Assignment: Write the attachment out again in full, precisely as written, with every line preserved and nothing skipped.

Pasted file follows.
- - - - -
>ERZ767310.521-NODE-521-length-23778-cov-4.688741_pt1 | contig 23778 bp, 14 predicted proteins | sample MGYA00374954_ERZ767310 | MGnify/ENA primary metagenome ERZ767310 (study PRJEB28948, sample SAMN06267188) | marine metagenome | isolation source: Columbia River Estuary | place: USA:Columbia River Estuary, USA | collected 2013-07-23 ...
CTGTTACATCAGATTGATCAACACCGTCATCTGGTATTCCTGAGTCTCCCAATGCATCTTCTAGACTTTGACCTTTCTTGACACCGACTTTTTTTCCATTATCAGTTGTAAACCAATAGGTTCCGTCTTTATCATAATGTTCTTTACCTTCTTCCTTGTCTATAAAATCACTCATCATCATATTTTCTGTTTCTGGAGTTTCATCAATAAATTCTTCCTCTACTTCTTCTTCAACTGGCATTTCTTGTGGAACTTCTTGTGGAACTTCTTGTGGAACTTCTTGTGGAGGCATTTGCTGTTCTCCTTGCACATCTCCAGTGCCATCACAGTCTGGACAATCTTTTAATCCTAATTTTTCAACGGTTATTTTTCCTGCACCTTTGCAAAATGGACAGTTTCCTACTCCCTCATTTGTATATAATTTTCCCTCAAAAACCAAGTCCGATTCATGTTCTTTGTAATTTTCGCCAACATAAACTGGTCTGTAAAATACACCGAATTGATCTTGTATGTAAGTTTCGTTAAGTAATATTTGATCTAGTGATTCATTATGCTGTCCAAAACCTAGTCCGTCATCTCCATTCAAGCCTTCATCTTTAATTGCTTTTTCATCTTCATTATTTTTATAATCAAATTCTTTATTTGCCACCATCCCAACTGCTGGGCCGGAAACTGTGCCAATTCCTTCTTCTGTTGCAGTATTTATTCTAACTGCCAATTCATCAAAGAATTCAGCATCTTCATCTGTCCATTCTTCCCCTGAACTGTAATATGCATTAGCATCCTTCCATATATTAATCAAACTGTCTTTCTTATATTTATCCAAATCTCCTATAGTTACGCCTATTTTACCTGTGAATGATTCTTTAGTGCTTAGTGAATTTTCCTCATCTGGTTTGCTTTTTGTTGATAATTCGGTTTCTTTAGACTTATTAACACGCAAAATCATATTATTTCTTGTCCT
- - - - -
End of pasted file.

>ERZ767310.521-NODE-521-length-23778-cov-4.688741_pt1 | contig 23778 bp, 14 predicted proteins | sample MGYA00374954_ERZ767310 | MGnify/ENA primary metagenome ERZ767310 (study PRJEB28948, sample SAMN06267188) | marine metagenome | isolation source: Columbia River Estuary | place: USA:Columbia River Estuary, USA | collected 2013-07-23 ...
CTGTTACATCAGATTGATCAACACCGTCATCTGGTATTCCTGAGTCTCCCAATGCATCTTCTAGACTTTGACCTTTCTTGACACCGACTTTTTTTCCATTATCAGTTGTAAACCAATAGGTTCCGTCTTTATCATAATGTTCTTTACCTTCTTCCTTGTCTATAAAATCACTCATCATCATATTTTCTGTTTCTGGAGTTTCATCAATAAATTCTTCCTCTACTTCTTCTTCAACTGGCATTTCTTGTGGAACTTCTTGTGGAACTTCTTGTGGAACTTCTTGTGGAGGCATTTGCTGTTCTCCTTGCACATCTCCAGTGCCATCACAGTCTGGACAATCTTTTAATCCTAATTTTTCAACGGTTATTTTTCCTGCACCTTTGCAAAATGGACAGTTTCCTACTCCCTCATTTGTATATAATTTTCCCTCAAAAACCAAGTCCGATTCATGTTCTTTGTAATTTTCGCCAACATAAACTGGTCTGTAAAATACACCGAATTGATCTTGTATGTAAGTTTCGTTAAGTAATATTTGATCTAGTGATTCATTATGCTGTCCAAAACCTAGTCCGTCATCTCCATTCAAGCCTTCATCTTTAATTGCTTTTTCATCTTCATTATTTTTATAATCAAATTCTTTATTTGCCACCATCCCAACTGCTGGGCCGGAAACTGTGCCAATTCCTTCTTCTGTTGCAGTATTTATTCTAACTGCCAATTCATCAAAGAATTCAGCATCTTCATCTGTCCATTCTTCCCCTGAACTGTAATATGCATTAGCATCCTTCCATATATTAATCAAACTGTCTTTCTTATATTTATCCAAATCTCCTATAGTTACGCCTATTTTACCTGTGAATGATTCTTTAGTGCTTAGTGAATTTTCCTCATCTGGTTTGCTTTTTGTTGATAATTCGGTTTCTTTAGACTTATTAACACGCAAAATCATATTATTTCTTGTCCT